LoRa module

Is there anyone that used in microfwk this module:

More interface info here:

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I am using the SX1272 in and XBee module from Libellium and the SX1276 (built into an RN2483 module from Microchip). Most of my experience is with the RN2483.

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This board looks nice though - so nice that I just ordered seven of them for a project prototype…

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@ mcalsyn - Are you guys able to run netmf on these boards, or going to use Arduino c code?

Well, you can’t run netmf ‘on’ those boards, but I am driving them from netmf. The driver code is code that I wrote. It supports Lora, but not full LoraWan yet (because the gateways are too darn expensive). I can share the code for select non-profit uses or will license it for commercial apps. Works on netmf, Win10 Iot Core, Win10 and Mono.

@ mcalsyn - Oh waw … very operative !

Anyway I didn’t mean to implement fwk on the board, just drive the board through SPI bus …

So, I received these boards today and I’m thinking about producing a Gadgeteer breakout for them (with the passives and an antenna connection). Price would be around $30-45 each I’m guessing. Considerably cheaper than the Libellium XBee Lora plus the XBee adapter.

Is this interesting?
Would you need North America (433/915) or Euro/Asia (433/868 ) frequencies?
U.FL or SMA antenna connection?
Should I try to offer a PCB inverted-F antenna option (no external antenna required, but with a reduced range)?

Then end result would be a Gadgeteer radio network with 3-22km point-to-point range, and compatibility with GHI Raspberry Pi hats for use as a controller or a gateway device to other networks.

And no, these would not be CE or FCC certified, and would (at least initially) only support Lora, and not LoraWan (which requires a gateway device and consortium license).

EDIT: Yeah, but I started out as a hardware guy mumble-mumble years ago.

@ mcalsyn - This is very interesting. BIG antenna please for longest range. Not sure about the Lora contra LoraWan discussion yet.

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I think we’re in a majority here and we’ve formed a union. If you’ve paid your dues, you’ll be protected :wink:

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Maybe this can be of help for building a € 200 gateway [url]https://github.com/mirakonta/lora_gateway/wiki[/url]

Or read this story about using the microchip one [url]Poke-e-mom: Send a Poke Reminder over LoRa Wireless - Hackster.io

So yes, it is straightforward to build a working gateway of some sort - it’s building LoraWan compatible gateways (which require licensing of some sort from the Lora consortium) that are expensive and which I am not promising to interop with yet. LoraWan gateways use a very specific protocol to tunnel lora-to-lora messages through the internet or other non-Lora backbone.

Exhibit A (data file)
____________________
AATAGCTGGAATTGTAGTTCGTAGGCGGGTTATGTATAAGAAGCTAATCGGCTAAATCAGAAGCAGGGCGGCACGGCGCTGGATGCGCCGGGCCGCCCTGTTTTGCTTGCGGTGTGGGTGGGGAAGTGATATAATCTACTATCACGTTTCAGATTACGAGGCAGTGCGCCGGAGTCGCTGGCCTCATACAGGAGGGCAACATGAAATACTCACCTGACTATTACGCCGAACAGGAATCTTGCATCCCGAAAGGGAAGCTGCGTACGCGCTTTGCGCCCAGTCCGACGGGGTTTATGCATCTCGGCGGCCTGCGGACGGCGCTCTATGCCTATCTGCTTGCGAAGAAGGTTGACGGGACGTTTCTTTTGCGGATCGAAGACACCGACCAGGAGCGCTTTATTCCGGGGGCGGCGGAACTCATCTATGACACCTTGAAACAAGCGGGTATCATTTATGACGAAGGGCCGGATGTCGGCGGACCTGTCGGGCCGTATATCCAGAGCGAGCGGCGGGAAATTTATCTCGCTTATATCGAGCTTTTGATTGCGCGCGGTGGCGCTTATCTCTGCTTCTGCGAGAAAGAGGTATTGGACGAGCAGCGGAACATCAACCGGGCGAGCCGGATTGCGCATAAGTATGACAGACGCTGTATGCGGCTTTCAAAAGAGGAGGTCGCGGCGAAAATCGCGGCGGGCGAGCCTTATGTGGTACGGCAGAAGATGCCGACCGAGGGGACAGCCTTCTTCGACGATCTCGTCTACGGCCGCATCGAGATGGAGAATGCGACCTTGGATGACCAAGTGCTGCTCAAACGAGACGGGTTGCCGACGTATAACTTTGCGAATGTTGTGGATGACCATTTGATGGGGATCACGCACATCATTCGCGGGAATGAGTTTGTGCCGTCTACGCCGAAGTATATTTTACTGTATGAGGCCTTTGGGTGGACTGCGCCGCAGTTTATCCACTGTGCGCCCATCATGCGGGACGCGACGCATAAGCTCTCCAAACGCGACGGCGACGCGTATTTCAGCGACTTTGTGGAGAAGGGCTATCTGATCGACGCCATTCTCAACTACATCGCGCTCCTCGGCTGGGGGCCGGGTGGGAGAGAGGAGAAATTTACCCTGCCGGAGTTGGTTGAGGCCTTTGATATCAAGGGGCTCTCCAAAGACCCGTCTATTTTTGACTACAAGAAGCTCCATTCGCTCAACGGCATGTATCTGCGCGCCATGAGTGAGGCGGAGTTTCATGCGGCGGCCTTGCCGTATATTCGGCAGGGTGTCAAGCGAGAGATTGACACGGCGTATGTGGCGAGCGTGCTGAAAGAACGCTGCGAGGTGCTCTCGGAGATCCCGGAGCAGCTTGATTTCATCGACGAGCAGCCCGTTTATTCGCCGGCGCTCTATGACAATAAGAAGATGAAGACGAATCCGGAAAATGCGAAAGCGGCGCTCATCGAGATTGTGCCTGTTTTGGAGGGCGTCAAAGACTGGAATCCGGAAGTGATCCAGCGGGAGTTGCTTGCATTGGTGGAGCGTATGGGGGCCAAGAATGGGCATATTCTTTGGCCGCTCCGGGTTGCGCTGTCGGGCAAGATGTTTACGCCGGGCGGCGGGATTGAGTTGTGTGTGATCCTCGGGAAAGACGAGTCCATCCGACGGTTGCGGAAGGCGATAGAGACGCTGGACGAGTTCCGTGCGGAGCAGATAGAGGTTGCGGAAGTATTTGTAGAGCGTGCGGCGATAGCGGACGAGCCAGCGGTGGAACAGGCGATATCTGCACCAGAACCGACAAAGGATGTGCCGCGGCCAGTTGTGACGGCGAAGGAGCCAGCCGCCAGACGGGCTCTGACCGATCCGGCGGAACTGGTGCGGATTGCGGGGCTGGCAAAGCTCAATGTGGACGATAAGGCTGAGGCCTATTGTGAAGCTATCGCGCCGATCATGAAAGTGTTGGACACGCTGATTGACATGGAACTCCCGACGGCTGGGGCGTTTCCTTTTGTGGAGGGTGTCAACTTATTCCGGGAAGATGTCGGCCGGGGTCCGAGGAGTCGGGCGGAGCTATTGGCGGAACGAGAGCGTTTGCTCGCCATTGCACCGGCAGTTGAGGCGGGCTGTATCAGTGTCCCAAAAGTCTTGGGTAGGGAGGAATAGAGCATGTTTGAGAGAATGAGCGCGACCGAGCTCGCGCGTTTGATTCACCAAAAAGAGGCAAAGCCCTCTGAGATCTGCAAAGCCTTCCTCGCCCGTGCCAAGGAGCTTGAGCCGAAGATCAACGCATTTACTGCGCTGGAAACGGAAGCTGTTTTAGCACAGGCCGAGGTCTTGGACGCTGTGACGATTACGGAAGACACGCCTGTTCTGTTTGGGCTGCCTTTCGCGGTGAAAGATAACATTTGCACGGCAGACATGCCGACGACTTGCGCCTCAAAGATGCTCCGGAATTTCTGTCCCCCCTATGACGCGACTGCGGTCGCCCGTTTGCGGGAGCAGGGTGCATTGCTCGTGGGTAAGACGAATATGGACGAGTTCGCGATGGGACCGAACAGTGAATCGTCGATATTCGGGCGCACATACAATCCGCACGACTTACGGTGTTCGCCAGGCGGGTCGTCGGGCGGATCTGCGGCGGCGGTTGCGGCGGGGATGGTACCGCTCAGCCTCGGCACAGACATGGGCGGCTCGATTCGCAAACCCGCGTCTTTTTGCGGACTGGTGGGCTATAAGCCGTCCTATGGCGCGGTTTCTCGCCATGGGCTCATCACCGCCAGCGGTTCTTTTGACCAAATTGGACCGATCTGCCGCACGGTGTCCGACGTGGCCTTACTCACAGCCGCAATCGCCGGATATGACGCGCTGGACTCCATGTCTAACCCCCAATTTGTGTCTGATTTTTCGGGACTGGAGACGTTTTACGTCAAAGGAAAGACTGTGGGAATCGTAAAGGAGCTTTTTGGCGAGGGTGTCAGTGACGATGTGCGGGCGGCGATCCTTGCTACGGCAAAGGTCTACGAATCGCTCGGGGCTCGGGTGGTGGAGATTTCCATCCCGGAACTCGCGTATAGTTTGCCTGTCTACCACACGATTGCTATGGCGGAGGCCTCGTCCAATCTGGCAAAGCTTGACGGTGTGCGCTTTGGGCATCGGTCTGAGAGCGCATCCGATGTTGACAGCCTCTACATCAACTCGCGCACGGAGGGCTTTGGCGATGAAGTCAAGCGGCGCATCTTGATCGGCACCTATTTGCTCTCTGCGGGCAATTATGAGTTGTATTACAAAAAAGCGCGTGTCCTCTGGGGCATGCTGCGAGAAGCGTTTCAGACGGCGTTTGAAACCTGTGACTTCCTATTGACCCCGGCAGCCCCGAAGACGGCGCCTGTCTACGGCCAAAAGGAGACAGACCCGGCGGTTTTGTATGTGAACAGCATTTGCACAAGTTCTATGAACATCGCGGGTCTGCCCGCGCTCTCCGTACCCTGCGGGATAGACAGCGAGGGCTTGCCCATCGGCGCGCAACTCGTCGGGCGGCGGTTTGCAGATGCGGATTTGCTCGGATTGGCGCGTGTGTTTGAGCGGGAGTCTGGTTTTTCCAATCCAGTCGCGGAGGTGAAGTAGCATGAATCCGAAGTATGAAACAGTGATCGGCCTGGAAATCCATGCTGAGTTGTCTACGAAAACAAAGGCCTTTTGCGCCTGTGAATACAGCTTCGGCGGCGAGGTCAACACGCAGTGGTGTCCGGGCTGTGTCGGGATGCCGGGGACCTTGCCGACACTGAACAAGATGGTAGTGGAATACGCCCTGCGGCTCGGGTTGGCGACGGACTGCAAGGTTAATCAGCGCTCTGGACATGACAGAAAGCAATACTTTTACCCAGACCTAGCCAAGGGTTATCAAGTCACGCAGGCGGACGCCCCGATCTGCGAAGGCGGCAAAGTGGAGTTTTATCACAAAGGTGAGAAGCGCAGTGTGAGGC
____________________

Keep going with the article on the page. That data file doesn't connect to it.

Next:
So, I’m only shooting for working, long-distance, Lora-to-Lora interop at this point, and you can create your own gateways if needed and like @ .Peter. illustrates.

This is exactly what I need. u.Fl antenna please. US freqs.

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Yes we will certainly want an antenna, but the tiny ufl connector is not meant for the prototyping process, where you pull your board out from under your notebook or coffee cup and plug the thing in, use it and disconnect it again. It is meant for plugging it in closing the case and shipping it.

Note the people (including me) having trouble with their antennas on the new Particle Electron.

I vote fort the SMA connector. If we are going for range, we might as well get as much of it as we can.
On the other hand, some applications may not need the super range and no external antenna might be nice.

I would want US frequencies.

Can someone with a brain, point out the differences between 433 wireless and 433 LoRa? Is it just that LoRa is more conservative on the power usage and has longer range?

And why would we want a LoRaWAN gateway if we are just receiving data and sending it off to the Azure storage depot? I have read, but I am not comprehending.

Thank you for any light you can shine in my dark object on my shoulders. :slight_smile:

If I can swing it, I’ll leave pads for both antenna fixtures, and just populate one of them - that way we can support both.

Lora is just a particular modulation and protocol. Other radios use the same freq in other ways.

You don’t need LoraWan for Lora-node to Azure. You need LoraWan for Lora node to internet to Lora node. The gateways use a specific protocol to ensure that they can transparently route packets between nodes that are out of range of each other, using the internet backbone.

Thank you for that clarification.

So your lora node attached to a ghi board sending data to a raspberry with a lora node or any board with access to Ethernet or wifi as gateway to Azure. Correct?

I have a MultiTech MultiConnect Conduit with a LoRaWAN mCard. Will your LoRa nodes be able to talk to it?


Yes, they should be able to talk to each other in Lora peer-to-peer mode if they are in range of each other.

Thank you. Where do I sign up? :slight_smile:

Is there a way to access the RSSi of the last received packet when using RN2483 ?

AFAIK you can only get the SNR for the last last received packet not RSSI on the RN’s